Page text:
For years I resisted going to India. When I was shooting for my book The Living Wild, I realized that tigers were a critical animal I needed to photograph. In March 1999 I went to Ranthambhore National Park and since then I have been back to India more times than I can count. It has become one of my favorite countries to photograph in—the colors, festivals, wildlife, and ancient traditions are astounding and enchanting.
To track tigers you venture out on elephant-back with a mahout. Photographing from an elephant is difficult at best but a necessary challenge. The forest is alive with birdsong and then suddenly you hear it: the spirited, scolding call of the hanuman langur, meaning a tiger or even a leopard is near. These ever-alert primates are the eyes and ears of guides and researchers alike.
Following the commercial shoot in Napa, Jay Goodrich & I headed to the ghost town of Bodie, a State Historic Park north of Yosemite National Park. An old gold-mining town that was abandoned by its last residents over 50 years ago, it offers terrific photographic opportunities of “arrested decay.”
The open road of the Eastern Sierra beckoned after a quick stop in Yosemite, and we caught Owens Lake at sunset. Most of the water from the Owens River has long since been diverted to the Los Angeles Aqueduct, but some flow has now been restored to the lake. At dusk when the shallow, alkaline waters are still, the reflections of landforms and the endless high plains sky are superlative.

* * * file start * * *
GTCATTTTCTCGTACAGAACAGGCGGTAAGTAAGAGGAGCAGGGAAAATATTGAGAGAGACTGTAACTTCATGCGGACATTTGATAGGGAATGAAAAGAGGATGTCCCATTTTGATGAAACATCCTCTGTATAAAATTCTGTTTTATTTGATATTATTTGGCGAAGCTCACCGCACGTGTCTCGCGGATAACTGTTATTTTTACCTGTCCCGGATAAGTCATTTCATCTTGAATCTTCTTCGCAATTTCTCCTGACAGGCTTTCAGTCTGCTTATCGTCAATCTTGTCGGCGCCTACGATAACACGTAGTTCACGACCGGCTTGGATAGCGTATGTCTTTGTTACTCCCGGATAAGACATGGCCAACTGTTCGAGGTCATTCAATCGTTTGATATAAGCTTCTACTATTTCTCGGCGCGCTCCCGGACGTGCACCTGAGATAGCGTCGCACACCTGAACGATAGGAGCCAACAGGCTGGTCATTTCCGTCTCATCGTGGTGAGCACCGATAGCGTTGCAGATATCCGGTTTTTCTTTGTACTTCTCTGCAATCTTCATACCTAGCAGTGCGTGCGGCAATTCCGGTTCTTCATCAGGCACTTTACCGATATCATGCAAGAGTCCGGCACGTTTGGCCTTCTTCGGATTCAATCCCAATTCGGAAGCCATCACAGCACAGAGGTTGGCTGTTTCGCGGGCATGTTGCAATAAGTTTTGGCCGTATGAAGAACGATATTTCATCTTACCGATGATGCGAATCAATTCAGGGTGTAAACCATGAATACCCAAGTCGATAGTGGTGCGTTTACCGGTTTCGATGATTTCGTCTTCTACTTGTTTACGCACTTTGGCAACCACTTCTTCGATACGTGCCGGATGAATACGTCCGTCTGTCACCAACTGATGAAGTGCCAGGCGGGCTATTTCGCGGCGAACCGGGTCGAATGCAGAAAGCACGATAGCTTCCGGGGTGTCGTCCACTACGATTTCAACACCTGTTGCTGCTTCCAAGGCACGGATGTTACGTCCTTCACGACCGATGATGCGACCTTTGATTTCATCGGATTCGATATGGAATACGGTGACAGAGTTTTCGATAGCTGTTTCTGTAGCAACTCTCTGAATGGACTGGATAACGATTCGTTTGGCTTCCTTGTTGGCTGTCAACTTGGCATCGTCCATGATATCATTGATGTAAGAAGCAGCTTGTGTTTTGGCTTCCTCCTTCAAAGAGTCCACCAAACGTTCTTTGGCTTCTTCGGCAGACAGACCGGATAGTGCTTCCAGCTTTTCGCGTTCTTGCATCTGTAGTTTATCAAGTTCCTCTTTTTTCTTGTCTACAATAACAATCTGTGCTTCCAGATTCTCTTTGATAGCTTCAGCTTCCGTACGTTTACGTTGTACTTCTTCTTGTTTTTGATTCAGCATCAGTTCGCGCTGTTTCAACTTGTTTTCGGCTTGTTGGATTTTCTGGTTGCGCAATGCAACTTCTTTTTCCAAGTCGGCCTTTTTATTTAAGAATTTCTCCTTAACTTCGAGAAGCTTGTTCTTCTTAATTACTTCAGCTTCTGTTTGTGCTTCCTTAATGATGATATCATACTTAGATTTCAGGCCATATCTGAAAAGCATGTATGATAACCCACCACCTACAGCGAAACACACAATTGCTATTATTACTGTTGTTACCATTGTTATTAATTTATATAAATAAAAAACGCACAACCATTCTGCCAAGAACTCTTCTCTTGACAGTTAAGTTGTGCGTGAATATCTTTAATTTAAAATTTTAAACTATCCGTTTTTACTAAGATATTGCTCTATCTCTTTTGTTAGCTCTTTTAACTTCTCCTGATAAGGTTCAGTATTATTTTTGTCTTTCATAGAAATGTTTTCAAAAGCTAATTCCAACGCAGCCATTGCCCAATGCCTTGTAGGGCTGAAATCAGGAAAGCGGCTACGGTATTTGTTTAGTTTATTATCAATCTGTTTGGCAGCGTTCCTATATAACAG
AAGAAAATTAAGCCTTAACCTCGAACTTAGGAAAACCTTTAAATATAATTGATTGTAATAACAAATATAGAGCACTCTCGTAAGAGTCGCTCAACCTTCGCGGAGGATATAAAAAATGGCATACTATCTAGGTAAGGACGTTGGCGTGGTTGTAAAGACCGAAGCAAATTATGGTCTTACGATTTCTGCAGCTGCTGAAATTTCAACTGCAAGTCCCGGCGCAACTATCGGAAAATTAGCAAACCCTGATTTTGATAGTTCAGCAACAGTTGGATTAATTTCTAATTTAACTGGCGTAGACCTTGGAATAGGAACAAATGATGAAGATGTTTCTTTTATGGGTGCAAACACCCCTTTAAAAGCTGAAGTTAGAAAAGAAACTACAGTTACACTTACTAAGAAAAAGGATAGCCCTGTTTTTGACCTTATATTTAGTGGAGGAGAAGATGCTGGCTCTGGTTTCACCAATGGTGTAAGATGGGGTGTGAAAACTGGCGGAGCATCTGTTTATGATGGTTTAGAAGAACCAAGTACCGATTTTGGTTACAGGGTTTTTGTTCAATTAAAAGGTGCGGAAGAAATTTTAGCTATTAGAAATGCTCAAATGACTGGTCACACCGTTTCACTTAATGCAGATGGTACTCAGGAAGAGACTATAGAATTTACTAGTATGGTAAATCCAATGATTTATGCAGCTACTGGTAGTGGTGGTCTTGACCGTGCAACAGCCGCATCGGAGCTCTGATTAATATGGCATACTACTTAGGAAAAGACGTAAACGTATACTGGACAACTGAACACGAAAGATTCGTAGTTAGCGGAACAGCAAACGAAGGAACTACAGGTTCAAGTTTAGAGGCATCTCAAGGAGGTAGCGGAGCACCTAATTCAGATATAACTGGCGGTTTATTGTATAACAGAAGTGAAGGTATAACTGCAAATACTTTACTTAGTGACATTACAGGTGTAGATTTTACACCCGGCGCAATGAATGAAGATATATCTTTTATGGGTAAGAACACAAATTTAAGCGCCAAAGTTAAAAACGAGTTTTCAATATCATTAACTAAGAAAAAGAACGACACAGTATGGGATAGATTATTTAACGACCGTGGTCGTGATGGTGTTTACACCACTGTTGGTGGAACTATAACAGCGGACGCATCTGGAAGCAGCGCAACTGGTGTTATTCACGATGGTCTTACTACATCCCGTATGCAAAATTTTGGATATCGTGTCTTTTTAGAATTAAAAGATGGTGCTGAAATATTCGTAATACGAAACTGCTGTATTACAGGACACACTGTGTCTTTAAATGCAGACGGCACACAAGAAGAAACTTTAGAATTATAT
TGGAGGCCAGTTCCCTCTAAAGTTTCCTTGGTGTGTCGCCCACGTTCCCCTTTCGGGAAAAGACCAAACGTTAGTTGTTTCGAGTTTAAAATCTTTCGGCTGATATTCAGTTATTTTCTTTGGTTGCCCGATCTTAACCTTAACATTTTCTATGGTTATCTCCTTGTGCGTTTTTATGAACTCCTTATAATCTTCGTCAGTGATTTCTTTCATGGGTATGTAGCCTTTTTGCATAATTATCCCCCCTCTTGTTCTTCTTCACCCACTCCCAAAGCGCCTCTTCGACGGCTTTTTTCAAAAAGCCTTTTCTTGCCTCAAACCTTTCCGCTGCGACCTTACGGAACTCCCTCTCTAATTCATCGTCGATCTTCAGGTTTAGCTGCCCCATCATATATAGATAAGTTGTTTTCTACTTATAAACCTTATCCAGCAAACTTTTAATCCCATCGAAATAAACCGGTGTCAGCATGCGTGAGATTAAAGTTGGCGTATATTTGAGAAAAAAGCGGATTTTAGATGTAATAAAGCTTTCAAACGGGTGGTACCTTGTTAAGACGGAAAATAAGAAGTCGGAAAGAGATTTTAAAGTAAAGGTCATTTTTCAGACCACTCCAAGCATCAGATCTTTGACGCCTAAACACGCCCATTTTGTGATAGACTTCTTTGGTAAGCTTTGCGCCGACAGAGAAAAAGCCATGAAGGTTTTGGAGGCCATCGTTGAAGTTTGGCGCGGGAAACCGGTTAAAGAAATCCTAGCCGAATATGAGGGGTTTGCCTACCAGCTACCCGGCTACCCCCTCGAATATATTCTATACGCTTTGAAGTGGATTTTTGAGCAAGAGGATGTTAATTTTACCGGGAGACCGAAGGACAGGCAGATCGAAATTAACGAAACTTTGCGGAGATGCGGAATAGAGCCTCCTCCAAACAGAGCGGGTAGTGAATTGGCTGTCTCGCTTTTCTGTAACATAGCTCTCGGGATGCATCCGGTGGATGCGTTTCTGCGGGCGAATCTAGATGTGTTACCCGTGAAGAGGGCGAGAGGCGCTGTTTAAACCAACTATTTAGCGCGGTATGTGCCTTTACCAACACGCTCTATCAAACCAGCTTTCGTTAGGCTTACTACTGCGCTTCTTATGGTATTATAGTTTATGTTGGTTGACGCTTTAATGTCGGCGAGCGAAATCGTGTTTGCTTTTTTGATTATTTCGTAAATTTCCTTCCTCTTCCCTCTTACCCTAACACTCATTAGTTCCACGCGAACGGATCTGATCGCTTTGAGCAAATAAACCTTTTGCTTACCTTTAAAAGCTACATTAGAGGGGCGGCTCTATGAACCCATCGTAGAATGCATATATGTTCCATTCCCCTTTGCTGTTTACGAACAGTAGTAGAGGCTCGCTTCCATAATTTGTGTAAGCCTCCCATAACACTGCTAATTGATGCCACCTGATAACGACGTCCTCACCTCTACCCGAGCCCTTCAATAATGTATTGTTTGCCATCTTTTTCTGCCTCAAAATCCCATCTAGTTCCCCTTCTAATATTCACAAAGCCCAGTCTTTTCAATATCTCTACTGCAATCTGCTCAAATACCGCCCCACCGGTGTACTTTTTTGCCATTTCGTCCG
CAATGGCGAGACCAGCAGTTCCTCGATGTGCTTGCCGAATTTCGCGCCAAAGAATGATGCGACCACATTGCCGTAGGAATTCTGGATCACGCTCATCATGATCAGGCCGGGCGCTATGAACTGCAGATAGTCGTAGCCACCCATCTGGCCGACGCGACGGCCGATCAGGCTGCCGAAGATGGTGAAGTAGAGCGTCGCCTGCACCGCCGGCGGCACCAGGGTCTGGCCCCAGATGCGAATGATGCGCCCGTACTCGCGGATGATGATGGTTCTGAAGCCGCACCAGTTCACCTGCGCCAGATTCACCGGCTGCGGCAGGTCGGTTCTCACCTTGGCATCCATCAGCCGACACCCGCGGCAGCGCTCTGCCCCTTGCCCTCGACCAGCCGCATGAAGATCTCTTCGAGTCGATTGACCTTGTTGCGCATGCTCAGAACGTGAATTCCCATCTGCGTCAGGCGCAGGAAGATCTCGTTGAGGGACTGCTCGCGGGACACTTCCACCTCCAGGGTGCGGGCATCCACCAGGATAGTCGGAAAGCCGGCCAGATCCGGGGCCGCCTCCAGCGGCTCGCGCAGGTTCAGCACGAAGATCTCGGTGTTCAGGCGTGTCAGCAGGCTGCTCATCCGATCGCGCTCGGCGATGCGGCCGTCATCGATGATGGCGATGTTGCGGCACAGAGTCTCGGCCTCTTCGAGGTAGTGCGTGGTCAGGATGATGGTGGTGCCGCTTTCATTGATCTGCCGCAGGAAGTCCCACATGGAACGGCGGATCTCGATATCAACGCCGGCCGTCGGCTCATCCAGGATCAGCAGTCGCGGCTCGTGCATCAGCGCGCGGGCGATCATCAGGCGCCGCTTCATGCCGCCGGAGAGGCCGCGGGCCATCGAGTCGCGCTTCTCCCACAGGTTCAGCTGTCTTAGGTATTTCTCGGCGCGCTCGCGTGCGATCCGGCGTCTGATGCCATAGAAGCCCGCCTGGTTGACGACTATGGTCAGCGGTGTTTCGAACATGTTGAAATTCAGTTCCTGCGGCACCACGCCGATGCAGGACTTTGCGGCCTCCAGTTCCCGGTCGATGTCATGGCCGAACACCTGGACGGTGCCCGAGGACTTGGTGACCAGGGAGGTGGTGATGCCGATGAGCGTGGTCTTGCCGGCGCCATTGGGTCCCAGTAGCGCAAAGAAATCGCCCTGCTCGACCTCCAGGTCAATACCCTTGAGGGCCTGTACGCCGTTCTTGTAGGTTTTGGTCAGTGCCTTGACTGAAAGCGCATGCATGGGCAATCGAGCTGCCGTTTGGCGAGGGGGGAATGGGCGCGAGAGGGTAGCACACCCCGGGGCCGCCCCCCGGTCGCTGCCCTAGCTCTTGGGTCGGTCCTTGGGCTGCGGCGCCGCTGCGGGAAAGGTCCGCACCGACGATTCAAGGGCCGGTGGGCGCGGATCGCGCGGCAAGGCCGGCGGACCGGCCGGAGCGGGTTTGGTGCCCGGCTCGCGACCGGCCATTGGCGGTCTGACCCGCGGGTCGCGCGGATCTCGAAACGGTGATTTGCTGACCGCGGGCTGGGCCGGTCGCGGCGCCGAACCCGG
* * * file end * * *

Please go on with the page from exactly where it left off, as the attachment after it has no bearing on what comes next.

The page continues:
Back in the Bay Area we rented a small plane and flew over the San Francisco Bay. Over 90% of the Bay’s marshlands have been lost, but now some areas are slowly being restored for wildlife habitat. From the sky, the marshes offer amazing array of abstract geometric patterns and colors.
Art was just in Patzcuaro, Mexico, photographing the Day of the Dead festival. During this holiday families gather for prayer and remembrance of departed family members. They clean and decorate cemeteries and churches, and celebrate life. Here is what Art had to say about the experience-
“Most Americans don’t deal with death in a straight forward manner. As a culture we tend to make it a subject of much avoidance. When I was asked to shoot the Dia de los Muertos in southwestern Mexico earlier this month, I approached it with great interest and naivete. As I photographed in the days leading up to the holiday, I began to understand just how important it is, even more so than Christmas. I was deeply moved by the way the community prepared for the Day of the Dead, vigorously cleaning churchyards and decorating cemeteries in colorful blankets of flowers, glowing candles, and overflowing baskets of food. The holiday is not sad, but rather a celebration of life and love and family. What I initially thought would be somber was, in fact, hugely uplifting and illuminating, both spiritually and photographically.”
Recently, I went with a couple friends out to Washington’s Palouse region. It is an expansive landscape, full of sagelands, empty roads, and wheatfields—industrial agriculture at its most beautiful.
We decided to explore an old abandoned homestead, and were rewarded with a spectacular display of light and shadow in the attic. I try to look at the world with open eyes because you never know what you may find that has the potential to create an interesting photograph.